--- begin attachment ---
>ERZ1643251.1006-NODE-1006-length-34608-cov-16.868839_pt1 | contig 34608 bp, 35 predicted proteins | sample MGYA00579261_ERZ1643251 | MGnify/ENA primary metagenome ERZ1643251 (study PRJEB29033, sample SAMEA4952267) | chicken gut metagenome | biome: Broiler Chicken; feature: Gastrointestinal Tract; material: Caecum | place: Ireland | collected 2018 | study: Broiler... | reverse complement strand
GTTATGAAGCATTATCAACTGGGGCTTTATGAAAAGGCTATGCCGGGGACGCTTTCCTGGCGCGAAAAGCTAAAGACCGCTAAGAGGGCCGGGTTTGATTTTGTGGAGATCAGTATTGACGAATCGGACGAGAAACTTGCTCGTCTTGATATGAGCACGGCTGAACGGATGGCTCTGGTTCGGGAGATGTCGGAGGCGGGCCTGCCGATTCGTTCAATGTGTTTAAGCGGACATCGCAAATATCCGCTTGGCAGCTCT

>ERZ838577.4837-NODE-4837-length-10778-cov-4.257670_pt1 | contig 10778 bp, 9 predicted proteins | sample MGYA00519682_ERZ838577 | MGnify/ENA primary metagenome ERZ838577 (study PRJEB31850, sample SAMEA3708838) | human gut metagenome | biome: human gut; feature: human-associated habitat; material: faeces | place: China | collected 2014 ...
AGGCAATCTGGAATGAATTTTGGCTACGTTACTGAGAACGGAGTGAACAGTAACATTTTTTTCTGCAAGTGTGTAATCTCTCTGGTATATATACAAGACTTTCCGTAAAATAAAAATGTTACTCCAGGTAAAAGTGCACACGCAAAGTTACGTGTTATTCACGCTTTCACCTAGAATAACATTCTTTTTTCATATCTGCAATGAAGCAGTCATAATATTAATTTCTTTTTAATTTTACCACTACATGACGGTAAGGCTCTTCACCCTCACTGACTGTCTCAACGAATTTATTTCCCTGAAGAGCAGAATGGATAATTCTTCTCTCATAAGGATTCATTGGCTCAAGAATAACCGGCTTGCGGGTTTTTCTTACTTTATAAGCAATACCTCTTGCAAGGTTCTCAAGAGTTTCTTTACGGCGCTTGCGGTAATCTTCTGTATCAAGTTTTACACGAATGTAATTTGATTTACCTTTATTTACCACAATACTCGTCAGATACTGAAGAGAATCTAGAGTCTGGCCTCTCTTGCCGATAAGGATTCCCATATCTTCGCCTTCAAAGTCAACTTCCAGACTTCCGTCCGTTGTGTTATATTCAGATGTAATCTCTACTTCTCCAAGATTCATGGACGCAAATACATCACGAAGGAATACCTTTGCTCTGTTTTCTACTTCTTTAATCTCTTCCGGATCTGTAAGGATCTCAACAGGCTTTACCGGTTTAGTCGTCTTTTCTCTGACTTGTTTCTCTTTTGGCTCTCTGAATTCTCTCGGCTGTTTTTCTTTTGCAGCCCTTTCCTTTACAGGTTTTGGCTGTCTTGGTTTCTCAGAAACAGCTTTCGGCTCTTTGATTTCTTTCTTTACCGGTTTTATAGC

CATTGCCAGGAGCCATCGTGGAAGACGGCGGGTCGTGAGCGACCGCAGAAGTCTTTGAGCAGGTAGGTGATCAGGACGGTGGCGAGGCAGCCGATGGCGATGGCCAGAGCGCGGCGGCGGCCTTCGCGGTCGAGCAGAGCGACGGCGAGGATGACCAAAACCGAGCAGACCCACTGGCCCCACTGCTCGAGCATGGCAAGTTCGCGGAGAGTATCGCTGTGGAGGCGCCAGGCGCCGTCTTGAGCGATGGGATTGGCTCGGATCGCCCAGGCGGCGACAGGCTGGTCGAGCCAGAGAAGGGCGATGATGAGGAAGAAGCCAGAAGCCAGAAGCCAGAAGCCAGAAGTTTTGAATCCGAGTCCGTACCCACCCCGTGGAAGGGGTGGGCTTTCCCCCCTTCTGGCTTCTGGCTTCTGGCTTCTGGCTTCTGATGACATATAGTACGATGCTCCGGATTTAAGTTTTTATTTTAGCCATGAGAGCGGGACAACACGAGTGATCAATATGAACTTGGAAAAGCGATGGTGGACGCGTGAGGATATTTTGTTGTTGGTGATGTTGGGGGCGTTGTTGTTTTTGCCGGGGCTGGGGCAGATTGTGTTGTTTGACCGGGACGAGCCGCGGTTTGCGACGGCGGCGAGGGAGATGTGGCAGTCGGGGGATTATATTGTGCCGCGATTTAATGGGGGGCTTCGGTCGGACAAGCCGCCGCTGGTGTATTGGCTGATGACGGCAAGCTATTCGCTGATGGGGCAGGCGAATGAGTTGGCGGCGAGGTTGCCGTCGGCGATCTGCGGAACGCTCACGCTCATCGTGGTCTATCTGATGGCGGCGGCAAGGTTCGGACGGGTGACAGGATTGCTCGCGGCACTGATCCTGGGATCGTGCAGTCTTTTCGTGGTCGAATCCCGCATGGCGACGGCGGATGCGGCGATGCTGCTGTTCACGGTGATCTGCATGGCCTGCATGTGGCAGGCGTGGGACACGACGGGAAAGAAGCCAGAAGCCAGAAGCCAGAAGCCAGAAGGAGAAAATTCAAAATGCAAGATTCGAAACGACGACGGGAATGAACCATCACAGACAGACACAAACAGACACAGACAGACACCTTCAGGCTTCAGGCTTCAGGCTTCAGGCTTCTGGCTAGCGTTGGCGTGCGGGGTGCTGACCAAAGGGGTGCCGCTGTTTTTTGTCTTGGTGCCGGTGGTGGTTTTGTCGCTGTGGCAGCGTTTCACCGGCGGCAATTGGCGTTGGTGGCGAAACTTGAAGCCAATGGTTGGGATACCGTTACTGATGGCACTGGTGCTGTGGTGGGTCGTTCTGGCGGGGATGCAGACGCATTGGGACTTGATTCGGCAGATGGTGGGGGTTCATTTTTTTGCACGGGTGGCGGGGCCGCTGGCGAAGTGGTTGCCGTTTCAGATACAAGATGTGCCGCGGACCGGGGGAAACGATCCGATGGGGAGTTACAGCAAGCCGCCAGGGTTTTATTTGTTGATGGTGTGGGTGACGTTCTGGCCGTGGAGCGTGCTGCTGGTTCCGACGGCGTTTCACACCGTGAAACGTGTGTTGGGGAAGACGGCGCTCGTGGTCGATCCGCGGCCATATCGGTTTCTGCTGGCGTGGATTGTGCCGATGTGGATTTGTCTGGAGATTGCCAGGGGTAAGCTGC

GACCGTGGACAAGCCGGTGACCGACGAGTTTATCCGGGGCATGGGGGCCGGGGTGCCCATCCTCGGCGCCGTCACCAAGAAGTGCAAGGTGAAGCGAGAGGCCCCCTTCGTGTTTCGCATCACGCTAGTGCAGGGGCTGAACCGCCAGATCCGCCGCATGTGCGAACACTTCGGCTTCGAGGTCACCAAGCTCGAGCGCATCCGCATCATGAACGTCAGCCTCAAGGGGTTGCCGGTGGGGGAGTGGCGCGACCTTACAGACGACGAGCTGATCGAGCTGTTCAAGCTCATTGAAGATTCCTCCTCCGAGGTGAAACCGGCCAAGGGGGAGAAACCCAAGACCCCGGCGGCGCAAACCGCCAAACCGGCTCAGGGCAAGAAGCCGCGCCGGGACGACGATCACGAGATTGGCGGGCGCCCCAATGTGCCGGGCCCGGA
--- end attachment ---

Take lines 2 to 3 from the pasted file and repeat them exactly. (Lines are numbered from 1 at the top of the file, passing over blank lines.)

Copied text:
GTTATGAAGCATTATCAACTGGGGCTTTATGAAAAGGCTATGCCGGGGACGCTTTCCTGGCGCGAAAAGCTAAAGACCGCTAAGAGGGCCGGGTTTGATTTTGTGGAGATCAGTATTGACGAATCGGACGAGAAACTTGCTCGTCTTGATATGAGCACGGCTGAACGGATGGCTCTGGTTCGGGAGATGTCGGAGGCGGGCCTGCCGATTCGTTCAATGTGTTTAAGCGGACATCGCAAATATCCGCTTGGCAGCTCT

>ERZ838577.4837-NODE-4837-length-10778-cov-4.257670_pt1 | contig 10778 bp, 9 predicted proteins | sample MGYA00519682_ERZ838577 | MGnify/ENA primary metagenome ERZ838577 (study PRJEB31850, sample SAMEA3708838) | human gut metagenome | biome: human gut; feature: human-associated habitat; material: faeces | place: China | collected 2014 ...